You may have heard people talk about primitive folk art dolls and wondered, “What exactly makes a doll a folk art doll?” How are they unique and different from other dolls? What are they made of? What do they look like? Well, primitive folk art dolls are quite a unique art genre that is growing in popularity. So let’s talk about it.
A Brief Folk Art History
First I would like to share with you about folk art and its origins. Then I will apply it specifically to dolls, hence, folk art dolls. Folk art is basically visual art made without the use of modern equipment. It is art that retains an element of a common people group of a prolonged tradition. It is the “art of the people” as opposed to the elite. It is common folks creating from what they had available to them. This art is often primitive in style. Throughout the ages, peasants and common laborers struggled to exist in the midst of hardships. This art was an expression of their struggles. This expression often contained the community values of the people using common materials as wood, cloth, clay, metal, etc.
Folk art can be even further narrowed into something even more people-specific called tribal art. This art form is specifically art originating from tribal groups. Think of indigenous people, the people considered the “first” people in an area. They developed their own art, and it was often associated with some sort of religion. Think of the Native American tribes and their art, or perhaps the art of tribal African countries. These are just a couple of examples. Regardless of the culture, the art of any people seems ubiquitous throughout. It is a humble expression of the human struggle.
The Dolls of Folk Art
Now let’s apply this history and a brief definition of folk art to the dolls of this art form. There are so many kinds of dolls. So, what makes it a folk art doll? Now that you know a bit about folk art, you can probably apply what I have described specifically to dolls. These dolls were nothing fancy. I say “were” speaking historically; however, many of these dolls are still being made today by indigenous people (and by people who have an interest in them, have picked up the skill, and are now creating them).
These dolls are not fancy. They were not created by trained professionals. Some may even call them crude; but there is a beauty about their primitive raw appearance. They can represent the humility of the peasants and common folks who historically made them. These peasants made them from whatever materials could be salvaged and recycled. Some are carved of wood. Others are cloth or clay. Their crudeness has a whimsical charm. Folk art is encapsulated in these dolls. The spirit of hardness is manifested. They truly are a far cry from the elegant refined appearance of the French porcelain doll, for example.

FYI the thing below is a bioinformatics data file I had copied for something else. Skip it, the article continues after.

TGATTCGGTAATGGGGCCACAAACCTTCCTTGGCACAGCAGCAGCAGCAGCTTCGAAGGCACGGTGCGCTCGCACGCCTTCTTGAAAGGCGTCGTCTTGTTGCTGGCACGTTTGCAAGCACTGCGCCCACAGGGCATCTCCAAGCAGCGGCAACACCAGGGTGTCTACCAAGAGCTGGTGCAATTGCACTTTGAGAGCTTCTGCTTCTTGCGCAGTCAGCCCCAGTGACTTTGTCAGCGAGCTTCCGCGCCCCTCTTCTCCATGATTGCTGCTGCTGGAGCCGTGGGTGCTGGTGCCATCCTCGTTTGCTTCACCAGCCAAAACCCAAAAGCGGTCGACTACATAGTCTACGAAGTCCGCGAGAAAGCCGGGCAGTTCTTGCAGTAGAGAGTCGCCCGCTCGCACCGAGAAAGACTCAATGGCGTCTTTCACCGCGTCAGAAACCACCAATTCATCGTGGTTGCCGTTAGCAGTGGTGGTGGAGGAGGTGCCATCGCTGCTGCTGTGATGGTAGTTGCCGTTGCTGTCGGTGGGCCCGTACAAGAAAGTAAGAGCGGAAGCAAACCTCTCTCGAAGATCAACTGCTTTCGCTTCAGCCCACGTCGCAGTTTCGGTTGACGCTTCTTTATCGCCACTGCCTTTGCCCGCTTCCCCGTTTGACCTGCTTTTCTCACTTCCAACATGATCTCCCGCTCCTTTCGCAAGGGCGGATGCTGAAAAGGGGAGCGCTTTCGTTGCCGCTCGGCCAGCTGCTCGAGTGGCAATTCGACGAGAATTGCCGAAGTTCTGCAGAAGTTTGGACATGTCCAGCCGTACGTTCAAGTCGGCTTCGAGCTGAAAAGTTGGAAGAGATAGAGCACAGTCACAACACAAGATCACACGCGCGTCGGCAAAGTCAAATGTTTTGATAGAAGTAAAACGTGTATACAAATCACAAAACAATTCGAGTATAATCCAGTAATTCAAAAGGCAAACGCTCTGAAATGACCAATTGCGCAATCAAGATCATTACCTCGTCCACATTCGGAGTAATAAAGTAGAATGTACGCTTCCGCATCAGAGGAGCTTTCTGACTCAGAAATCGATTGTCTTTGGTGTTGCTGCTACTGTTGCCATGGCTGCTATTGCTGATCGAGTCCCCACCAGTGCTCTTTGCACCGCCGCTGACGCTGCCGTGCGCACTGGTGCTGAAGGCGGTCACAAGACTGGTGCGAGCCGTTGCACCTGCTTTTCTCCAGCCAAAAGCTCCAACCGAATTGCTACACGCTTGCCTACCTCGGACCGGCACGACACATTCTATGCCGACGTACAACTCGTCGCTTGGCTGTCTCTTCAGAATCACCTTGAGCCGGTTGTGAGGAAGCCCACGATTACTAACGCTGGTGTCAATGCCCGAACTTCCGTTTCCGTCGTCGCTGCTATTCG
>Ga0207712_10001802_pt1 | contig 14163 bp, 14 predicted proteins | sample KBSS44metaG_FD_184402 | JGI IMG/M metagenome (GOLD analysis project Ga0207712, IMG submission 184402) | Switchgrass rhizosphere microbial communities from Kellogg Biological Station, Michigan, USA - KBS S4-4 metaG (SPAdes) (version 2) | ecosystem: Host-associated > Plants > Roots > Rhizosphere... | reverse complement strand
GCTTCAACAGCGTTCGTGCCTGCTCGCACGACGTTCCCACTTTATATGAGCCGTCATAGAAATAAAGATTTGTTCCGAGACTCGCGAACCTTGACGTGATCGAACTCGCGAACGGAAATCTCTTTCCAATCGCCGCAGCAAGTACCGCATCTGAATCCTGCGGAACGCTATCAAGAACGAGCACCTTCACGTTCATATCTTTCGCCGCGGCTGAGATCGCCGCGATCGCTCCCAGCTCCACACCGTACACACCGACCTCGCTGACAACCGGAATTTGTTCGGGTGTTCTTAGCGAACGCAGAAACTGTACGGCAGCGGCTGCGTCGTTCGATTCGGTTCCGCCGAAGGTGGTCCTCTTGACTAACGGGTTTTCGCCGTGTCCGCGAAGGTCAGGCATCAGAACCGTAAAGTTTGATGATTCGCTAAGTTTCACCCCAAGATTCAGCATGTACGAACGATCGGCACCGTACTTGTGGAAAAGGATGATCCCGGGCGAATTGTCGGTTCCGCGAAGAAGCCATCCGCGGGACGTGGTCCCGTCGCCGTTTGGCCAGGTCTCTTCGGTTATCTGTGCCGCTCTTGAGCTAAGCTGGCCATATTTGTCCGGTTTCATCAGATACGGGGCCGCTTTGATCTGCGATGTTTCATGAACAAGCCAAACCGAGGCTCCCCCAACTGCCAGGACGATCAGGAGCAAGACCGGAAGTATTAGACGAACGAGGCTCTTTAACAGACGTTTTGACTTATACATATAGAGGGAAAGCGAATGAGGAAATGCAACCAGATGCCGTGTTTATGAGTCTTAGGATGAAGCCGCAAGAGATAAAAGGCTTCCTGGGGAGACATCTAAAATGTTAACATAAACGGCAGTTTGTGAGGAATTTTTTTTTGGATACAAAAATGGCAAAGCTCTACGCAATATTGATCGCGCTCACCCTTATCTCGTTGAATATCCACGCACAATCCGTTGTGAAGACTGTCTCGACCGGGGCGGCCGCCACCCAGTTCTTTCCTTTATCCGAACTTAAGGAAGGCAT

A Few Primitive Dolls
Native American Dolls
I used to live near an Indian reservation (Native American) and visited the museum there. Folk art seemed to be everywhere in that museum! Among the artifacts were primitive Native American dolls–made who knows when– that captured my attention. They were quite simple in construction. Some were made from cloth and beads. Others were made from wood, twigs, or even dried gourds. They also used human hair or horse hair in their construction. Quite indigenous, primitive, rustic, but beautiful.
African American Dolls
Another type of doll is the African American folk doll. These are quite whimsical and captivating to behold. They are also simple in design and capture the spirit of a struggling people; yet, they seem to have a bit of joy expressed, though not all of them do. I appreciate them much and have a mind to make some one day. I am intrigued by them as well as the African tribal dolls.
Corn Cob and Corn Husk Dolls
Have you ever seen one of those corn cob dolls? I would consider them folk art too. The early pioneers of the United States made them. How simple too! They didn’t have much. They struggled to make ends meat. They grew corn. They had a lot of corn cobs as a result; and although corn cobs do make great fire starter, they were the base for the construction of dolls for children. There was no money for frivolities. They had to make most everything they had. They can easily be made by wrapping cloth and yarn around a corn cob. The Pioneers also made corn husk dolls. They simply used the husks of the corn as opposed to the cob. They might not even have any eyes–such as is always the case with the Amish dolls (which I also put in the genre of primitive or folk art doll); for they truly are primitive and made by a people group of a particular culture from scavenged materials.
I haven’t even scratched the surface of the variety of folk art dolls that exist, but these are just a few that come to mind that can be easily recognized.
That’s All Folks! (and Dolls)
So the next time you hear someone mention folk art or primitive folk art dolls, perhaps you will now be able to understand what they are, identify them, or interject a bit of something about them to those you meet. I hope you can take away something of value here and develop an appreciation for all kinds of art. There are many histories and cultures we can learn from that help broaden our perspective of the world. A key to remember about folk art dolls is the word folk. It is the common folks that make these dolls; and, when you really stop to think about it, we are all just folks, traveling through this world. Each one of us has something to offer, and each one of us has something to learn from all those other “folks.”